Do you want to improve your balance abilities? Start by taking some time to rest
Author: Marta Francisca Corrà, Ph.D.
Learning a new motor skill not only involves a practice period, it is necessary to process the information acquired during practice also offline after training. This can lead to further improvements in performance and further consolidation of motor memory. A distinction was made between changes occurring online and offline, i.e. repetitions of the movement within the same session, and breaks in between training sessions. Offline periods improvement is due to offline memory processing, which has been demonstrated at both cellular and systemic level (1, 2). Offline improvement can also vary depending on several factors, such as the duration of training, the amount of exercise performed, sleep intervals and interference with other tasks (3, 4). It is not yet clear whether the results of single limb movements can be transferred to movements of the whole body (5).
Is it possible that the benefits of offline learning could also be observed in gross motor skills? The study of such interval training could improve fields such as rehabilitation, sports science, and work physiology.
For this reason, the research group supervised by Prof. Cioni of the University of Catania conducted a study on the effects of interval training on learning. In particular, the group investigated standing on a multiaxial balance board and the discriminants between movement in the anterior-posterior (AP) and medio-lateral (ML) directions and changes in the oscillations’ stability.
To analyze offline trainings’ improvements, 24 healthy adults stood on a multi-axial wooden balance board (Fig. 1) trying to keep it as horizontal as possible. No visual cues or explicit instructions were provided to guide the performance, forcing participants to implicitly identify an effective balance strategy.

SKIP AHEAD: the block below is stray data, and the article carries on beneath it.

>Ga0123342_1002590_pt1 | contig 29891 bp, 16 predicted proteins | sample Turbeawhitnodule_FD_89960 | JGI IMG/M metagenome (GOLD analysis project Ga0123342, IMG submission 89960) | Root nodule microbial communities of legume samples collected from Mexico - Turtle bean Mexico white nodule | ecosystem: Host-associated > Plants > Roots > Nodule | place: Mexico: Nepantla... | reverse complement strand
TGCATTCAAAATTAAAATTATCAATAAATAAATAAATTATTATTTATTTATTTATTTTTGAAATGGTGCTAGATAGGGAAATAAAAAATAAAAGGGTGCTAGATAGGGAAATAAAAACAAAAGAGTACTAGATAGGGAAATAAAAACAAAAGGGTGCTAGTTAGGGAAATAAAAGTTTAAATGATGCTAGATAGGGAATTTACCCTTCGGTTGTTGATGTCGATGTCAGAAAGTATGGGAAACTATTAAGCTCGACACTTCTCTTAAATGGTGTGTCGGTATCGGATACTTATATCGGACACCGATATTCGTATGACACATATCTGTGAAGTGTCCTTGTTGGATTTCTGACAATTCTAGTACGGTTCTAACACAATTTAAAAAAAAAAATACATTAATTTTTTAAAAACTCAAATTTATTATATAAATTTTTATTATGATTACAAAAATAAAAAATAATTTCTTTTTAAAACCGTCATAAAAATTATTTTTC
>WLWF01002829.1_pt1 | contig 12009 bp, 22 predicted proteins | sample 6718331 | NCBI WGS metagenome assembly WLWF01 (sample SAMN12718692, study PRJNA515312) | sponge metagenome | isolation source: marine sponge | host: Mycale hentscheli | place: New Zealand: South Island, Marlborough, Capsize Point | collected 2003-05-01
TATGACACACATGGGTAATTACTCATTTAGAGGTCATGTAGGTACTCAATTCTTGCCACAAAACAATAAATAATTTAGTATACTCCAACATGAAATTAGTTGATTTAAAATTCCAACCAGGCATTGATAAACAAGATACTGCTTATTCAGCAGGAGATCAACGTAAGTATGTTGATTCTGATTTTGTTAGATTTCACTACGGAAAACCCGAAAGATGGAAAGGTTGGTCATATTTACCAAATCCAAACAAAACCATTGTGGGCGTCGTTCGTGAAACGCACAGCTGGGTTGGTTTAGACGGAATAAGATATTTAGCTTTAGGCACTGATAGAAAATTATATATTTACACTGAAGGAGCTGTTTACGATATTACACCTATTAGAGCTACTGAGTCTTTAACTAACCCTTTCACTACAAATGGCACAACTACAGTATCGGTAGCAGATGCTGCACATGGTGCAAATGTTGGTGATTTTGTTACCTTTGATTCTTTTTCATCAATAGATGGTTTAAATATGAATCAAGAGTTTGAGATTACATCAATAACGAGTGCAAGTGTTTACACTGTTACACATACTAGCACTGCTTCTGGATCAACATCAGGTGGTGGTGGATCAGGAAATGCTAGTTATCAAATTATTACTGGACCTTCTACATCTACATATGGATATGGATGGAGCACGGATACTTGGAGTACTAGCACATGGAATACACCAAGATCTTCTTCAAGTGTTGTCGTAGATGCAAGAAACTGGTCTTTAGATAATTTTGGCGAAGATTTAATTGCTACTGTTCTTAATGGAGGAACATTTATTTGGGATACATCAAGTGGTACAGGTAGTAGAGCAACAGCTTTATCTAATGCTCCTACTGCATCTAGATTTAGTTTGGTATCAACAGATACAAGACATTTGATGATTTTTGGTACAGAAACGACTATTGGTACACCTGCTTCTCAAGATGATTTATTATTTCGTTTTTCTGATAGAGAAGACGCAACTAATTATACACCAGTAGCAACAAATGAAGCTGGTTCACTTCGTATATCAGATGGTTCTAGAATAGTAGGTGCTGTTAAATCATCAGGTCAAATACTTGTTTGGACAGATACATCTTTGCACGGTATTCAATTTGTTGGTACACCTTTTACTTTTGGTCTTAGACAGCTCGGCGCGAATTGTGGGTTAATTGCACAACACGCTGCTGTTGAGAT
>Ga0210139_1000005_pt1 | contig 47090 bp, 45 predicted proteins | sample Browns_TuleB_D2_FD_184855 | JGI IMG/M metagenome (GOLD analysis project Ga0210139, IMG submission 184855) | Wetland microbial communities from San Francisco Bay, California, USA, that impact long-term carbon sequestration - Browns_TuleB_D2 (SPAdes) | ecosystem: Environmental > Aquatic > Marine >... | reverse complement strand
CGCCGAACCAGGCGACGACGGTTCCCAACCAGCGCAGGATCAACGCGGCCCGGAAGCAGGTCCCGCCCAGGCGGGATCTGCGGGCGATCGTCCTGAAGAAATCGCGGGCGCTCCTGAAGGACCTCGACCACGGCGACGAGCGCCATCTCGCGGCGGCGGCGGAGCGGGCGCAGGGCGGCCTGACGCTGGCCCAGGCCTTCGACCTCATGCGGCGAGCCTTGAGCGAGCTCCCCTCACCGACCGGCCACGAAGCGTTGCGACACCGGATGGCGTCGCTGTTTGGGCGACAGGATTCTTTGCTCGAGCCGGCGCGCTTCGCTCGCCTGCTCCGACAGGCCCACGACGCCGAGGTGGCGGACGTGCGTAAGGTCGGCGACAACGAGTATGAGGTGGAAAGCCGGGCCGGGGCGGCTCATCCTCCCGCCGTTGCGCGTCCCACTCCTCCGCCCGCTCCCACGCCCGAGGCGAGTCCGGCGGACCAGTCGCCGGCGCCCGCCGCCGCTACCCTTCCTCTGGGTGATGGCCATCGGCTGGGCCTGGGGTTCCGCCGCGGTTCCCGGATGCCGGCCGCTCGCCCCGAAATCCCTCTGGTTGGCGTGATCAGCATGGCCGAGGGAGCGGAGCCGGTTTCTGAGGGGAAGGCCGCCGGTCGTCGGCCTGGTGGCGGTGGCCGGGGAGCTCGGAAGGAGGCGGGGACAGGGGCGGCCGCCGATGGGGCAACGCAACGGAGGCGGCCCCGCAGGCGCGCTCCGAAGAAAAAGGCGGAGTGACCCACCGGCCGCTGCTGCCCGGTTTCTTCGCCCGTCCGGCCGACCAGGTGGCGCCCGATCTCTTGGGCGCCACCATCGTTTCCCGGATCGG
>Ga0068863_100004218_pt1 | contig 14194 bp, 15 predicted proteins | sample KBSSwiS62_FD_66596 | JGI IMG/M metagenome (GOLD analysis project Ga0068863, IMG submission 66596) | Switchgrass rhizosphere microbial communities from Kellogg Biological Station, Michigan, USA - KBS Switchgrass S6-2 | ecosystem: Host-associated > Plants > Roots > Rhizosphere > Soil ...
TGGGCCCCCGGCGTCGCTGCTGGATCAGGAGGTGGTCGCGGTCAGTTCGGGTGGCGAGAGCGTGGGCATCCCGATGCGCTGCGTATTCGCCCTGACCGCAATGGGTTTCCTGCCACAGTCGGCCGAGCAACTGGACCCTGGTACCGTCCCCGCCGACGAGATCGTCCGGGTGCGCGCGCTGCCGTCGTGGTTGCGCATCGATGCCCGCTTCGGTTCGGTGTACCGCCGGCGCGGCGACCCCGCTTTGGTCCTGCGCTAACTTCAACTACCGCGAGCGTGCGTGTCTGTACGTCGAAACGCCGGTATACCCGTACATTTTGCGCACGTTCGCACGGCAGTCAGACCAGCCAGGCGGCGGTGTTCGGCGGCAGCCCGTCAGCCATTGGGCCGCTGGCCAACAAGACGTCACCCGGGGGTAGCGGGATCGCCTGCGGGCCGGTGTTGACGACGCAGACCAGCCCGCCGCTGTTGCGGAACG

The movement of the balance board was recorded by a 3D optoelectronic system (SMART-D, BTS, Milan, IT), made up of 8 infrared cameras. Eight reflective markers were placed on the edge of the board: when the board was horizontal, the experimenters left the subject free to start balancing and the test was recorded for 20 seconds. Two training sessions (S1, S2) were interspersed by 15 min in the consecutive practice and by 24 h in the spaced practice. A retention session was performed 1 week later. Each session included 8 balance tests of 20 secs.
Figure 1. Experimental set up. (a) Multiaxial balance board used in the experimental protocol. (b) Organization of learning sessions.
The study showed decreases in the angle of inclination of the balance board plane, decreases in the angle of inclination of the axis and in the spatial and temporal movement of the board during S1, for both groups.
In S2, the performance remained unchanged for the participant performing the consecutive practice, but the subjects performing spaced practice showed significant improvements from the first to the last trial for all parameters. The differences between subjects were maintained in the first trial recorded during the retention session (Fig 2).
Figure 2. The motion of the balance board upon the horizontal plane was quantified by tracking the two-dimensional trajectory of the board normal vector.
Learning to stand on a balance board benefits from a one-day interval between training sessions. The amount of exercise and the duration of the interval in this experimental protocol were adequate to activate offline processes and provide a gain in performance. This balance task revealed that the time between training sessions is used to encode memories associated with specific components of postural ability.
These results should stimulate the use of everyday motor tasks to further explore the organization of offline memory consolidation in motor learning and to provide more useful indications for improving rehabilitation intervention programs.
You can find the full paper here.
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